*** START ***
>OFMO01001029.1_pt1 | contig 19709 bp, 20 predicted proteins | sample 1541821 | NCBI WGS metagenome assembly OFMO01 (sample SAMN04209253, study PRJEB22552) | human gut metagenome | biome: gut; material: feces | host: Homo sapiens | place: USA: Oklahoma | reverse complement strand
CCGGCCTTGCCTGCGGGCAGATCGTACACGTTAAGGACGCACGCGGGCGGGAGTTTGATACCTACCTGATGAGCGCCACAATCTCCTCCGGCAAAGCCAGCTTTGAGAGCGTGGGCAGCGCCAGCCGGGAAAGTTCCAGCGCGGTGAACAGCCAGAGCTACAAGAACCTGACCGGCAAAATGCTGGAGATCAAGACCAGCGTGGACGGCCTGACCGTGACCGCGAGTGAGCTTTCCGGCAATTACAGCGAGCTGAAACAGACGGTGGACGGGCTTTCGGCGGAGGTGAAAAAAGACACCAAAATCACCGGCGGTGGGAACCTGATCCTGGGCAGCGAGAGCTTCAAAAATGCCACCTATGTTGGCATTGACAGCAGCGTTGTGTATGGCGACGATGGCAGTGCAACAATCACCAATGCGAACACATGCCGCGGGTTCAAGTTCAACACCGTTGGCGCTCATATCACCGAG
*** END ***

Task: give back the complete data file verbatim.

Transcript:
>OFMO01001029.1_pt1 | contig 19709 bp, 20 predicted proteins | sample 1541821 | NCBI WGS metagenome assembly OFMO01 (sample SAMN04209253, study PRJEB22552) | human gut metagenome | biome: gut; material: feces | host: Homo sapiens | place: USA: Oklahoma | reverse complement strand
CCGGCCTTGCCTGCGGGCAGATCGTACACGTTAAGGACGCACGCGGGCGGGAGTTTGATACCTACCTGATGAGCGCCACAATCTCCTCCGGCAAAGCCAGCTTTGAGAGCGTGGGCAGCGCCAGCCGGGAAAGTTCCAGCGCGGTGAACAGCCAGAGCTACAAGAACCTGACCGGCAAAATGCTGGAGATCAAGACCAGCGTGGACGGCCTGACCGTGACCGCGAGTGAGCTTTCCGGCAATTACAGCGAGCTGAAACAGACGGTGGACGGGCTTTCGGCGGAGGTGAAAAAAGACACCAAAATCACCGGCGGTGGGAACCTGATCCTGGGCAGCGAGAGCTTCAAAAATGCCACCTATGTTGGCATTGACAGCAGCGTTGTGTATGGCGACGATGGCAGTGCAACAATCACCAATGCGAACACATGCCGCGGGTTCAAGTTCAACACCGTTGGCGCTCATATCACCGAG